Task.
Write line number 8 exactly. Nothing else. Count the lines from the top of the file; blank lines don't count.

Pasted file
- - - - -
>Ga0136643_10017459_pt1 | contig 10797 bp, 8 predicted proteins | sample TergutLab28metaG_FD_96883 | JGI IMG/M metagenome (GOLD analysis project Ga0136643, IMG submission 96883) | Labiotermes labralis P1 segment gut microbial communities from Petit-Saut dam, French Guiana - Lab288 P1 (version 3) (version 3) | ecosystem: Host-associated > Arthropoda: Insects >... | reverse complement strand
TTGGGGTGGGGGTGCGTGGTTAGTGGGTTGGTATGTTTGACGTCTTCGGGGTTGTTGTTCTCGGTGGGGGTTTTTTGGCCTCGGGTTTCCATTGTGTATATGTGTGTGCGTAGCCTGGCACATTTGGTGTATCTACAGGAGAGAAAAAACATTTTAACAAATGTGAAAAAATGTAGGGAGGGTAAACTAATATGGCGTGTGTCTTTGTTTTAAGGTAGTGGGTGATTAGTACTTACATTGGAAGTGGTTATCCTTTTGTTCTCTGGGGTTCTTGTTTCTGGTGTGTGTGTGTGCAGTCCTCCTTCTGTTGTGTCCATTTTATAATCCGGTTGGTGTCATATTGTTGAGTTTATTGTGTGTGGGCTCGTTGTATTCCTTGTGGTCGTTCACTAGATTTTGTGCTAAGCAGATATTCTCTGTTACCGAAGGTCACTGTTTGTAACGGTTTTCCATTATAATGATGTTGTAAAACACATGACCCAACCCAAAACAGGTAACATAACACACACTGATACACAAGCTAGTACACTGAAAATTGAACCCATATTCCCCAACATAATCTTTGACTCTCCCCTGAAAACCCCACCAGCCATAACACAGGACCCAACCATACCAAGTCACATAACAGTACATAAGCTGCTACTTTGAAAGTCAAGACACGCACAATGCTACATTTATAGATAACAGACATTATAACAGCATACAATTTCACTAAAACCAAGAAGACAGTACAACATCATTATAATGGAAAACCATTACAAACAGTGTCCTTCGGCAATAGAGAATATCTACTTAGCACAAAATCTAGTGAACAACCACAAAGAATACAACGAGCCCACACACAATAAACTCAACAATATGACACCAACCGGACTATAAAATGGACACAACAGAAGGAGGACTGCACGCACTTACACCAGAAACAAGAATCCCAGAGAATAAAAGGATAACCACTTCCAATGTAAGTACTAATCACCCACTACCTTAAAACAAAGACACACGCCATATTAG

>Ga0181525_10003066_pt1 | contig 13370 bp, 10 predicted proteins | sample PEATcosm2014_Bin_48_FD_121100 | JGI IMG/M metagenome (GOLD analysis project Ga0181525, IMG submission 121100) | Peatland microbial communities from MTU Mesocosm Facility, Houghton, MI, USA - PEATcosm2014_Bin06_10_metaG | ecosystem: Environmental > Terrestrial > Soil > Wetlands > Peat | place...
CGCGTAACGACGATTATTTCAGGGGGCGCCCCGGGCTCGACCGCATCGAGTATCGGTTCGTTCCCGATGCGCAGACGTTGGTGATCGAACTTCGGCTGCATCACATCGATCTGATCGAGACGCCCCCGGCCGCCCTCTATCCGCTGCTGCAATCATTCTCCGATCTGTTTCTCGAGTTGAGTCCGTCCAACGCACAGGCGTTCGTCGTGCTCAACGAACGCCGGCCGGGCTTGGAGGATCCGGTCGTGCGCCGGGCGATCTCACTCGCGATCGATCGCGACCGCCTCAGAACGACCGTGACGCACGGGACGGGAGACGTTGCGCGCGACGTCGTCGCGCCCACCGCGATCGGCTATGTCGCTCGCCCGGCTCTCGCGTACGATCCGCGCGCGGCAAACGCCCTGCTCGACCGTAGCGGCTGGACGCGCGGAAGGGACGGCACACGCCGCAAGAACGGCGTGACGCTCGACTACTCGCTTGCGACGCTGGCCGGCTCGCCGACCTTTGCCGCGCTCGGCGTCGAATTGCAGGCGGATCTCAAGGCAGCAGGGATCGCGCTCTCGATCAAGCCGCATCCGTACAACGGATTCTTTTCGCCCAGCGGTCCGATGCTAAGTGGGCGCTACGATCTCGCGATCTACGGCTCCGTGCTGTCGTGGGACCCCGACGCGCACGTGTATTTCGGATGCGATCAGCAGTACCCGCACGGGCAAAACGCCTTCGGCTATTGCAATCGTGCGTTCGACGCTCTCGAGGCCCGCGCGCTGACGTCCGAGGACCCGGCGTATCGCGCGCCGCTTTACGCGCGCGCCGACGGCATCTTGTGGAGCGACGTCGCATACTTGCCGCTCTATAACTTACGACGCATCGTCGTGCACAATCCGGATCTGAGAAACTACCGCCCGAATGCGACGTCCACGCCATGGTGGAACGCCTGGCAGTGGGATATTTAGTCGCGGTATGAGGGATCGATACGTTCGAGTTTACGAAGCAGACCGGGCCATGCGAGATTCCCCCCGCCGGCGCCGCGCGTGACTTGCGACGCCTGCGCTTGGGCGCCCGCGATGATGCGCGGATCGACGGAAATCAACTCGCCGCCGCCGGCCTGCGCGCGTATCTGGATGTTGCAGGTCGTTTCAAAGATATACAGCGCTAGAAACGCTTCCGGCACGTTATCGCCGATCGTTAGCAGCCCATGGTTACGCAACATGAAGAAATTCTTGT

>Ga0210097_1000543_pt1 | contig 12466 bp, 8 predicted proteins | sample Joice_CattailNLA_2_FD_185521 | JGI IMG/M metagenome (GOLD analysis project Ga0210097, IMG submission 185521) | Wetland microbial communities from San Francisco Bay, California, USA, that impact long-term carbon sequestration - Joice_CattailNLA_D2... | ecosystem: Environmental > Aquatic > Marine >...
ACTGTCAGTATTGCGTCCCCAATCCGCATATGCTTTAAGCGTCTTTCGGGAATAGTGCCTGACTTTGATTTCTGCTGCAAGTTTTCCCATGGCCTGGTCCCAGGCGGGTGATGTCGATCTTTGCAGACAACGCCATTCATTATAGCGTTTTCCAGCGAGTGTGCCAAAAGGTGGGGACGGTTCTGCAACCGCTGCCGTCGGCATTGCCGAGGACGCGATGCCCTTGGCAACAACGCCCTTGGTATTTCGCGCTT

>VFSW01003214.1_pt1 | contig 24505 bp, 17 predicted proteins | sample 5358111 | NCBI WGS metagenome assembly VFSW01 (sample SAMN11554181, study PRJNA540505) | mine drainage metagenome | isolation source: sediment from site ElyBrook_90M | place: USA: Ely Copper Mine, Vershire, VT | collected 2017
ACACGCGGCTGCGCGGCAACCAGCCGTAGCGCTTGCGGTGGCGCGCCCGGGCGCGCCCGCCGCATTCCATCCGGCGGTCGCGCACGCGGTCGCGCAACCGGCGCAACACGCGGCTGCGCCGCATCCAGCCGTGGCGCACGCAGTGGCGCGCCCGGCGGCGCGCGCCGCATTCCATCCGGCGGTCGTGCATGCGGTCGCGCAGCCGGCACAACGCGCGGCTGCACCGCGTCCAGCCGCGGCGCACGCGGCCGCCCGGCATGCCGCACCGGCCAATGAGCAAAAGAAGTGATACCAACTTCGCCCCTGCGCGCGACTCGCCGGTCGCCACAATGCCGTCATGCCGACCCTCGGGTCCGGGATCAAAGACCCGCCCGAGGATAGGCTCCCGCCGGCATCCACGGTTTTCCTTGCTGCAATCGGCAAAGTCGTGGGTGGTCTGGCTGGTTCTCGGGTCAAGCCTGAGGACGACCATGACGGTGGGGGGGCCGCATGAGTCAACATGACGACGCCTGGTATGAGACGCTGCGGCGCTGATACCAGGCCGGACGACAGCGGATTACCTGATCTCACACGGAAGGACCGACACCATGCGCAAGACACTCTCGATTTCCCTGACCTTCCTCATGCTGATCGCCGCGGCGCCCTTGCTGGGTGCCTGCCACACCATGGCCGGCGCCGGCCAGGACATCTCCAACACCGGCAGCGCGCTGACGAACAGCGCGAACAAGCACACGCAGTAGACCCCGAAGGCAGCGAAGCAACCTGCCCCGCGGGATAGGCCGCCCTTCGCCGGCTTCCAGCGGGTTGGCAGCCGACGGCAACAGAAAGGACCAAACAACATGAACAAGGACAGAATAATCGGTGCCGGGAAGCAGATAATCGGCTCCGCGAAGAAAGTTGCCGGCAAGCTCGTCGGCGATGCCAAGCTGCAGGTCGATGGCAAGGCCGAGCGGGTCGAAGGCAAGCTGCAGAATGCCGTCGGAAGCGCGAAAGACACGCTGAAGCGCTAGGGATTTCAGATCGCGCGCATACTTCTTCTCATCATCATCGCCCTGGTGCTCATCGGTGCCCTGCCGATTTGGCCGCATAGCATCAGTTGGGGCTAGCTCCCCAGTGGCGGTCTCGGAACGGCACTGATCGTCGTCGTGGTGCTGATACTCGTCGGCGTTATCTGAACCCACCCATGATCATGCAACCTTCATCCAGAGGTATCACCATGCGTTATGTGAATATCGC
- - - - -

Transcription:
ACACGCGGCTGCGCGGCAACCAGCCGTAGCGCTTGCGGTGGCGCGCCCGGGCGCGCCCGCCGCATTCCATCCGGCGGTCGCGCACGCGGTCGCGCAACCGGCGCAACACGCGGCTGCGCCGCATCCAGCCGTGGCGCACGCAGTGGCGCGCCCGGCGGCGCGCGCCGCATTCCATCCGGCGGTCGTGCATGCGGTCGCGCAGCCGGCACAACGCGCGGCTGCACCGCGTCCAGCCGCGGCGCACGCGGCCGCCCGGCATGCCGCACCGGCCAATGAGCAAAAGAAGTGATACCAACTTCGCCCCTGCGCGCGACTCGCCGGTCGCCACAATGCCGTCATGCCGACCCTCGGGTCCGGGATCAAAGACCCGCCCGAGGATAGGCTCCCGCCGGCATCCACGGTTTTCCTTGCTGCAATCGGCAAAGTCGTGGGTGGTCTGGCTGGTTCTCGGGTCAAGCCTGAGGACGACCATGACGGTGGGGGGGCCGCATGAGTCAACATGACGACGCCTGGTATGAGACGCTGCGGCGCTGATACCAGGCCGGACGACAGCGGATTACCTGATCTCACACGGAAGGACCGACACCATGCGCAAGACACTCTCGATTTCCCTGACCTTCCTCATGCTGATCGCCGCGGCGCCCTTGCTGGGTGCCTGCCACACCATGGCCGGCGCCGGCCAGGACATCTCCAACACCGGCAGCGCGCTGACGAACAGCGCGAACAAGCACACGCAGTAGACCCCGAAGGCAGCGAAGCAACCTGCCCCGCGGGATAGGCCGCCCTTCGCCGGCTTCCAGCGGGTTGGCAGCCGACGGCAACAGAAAGGACCAAACAACATGAACAAGGACAGAATAATCGGTGCCGGGAAGCAGATAATCGGCTCCGCGAAGAAAGTTGCCGGCAAGCTCGTCGGCGATGCCAAGCTGCAGGTCGATGGCAAGGCCGAGCGGGTCGAAGGCAAGCTGCAGAATGCCGTCGGAAGCGCGAAAGACACGCTGAAGCGCTAGGGATTTCAGATCGCGCGCATACTTCTTCTCATCATCATCGCCCTGGTGCTCATCGGTGCCCTGCCGATTTGGCCGCATAGCATCAGTTGGGGCTAGCTCCCCAGTGGCGGTCTCGGAACGGCACTGATCGTCGTCGTGGTGCTGATACTCGTCGGCGTTATCTGAACCCACCCATGATCATGCAACCTTCATCCAGAGGTATCACCATGCGTTATGTGAATATCGC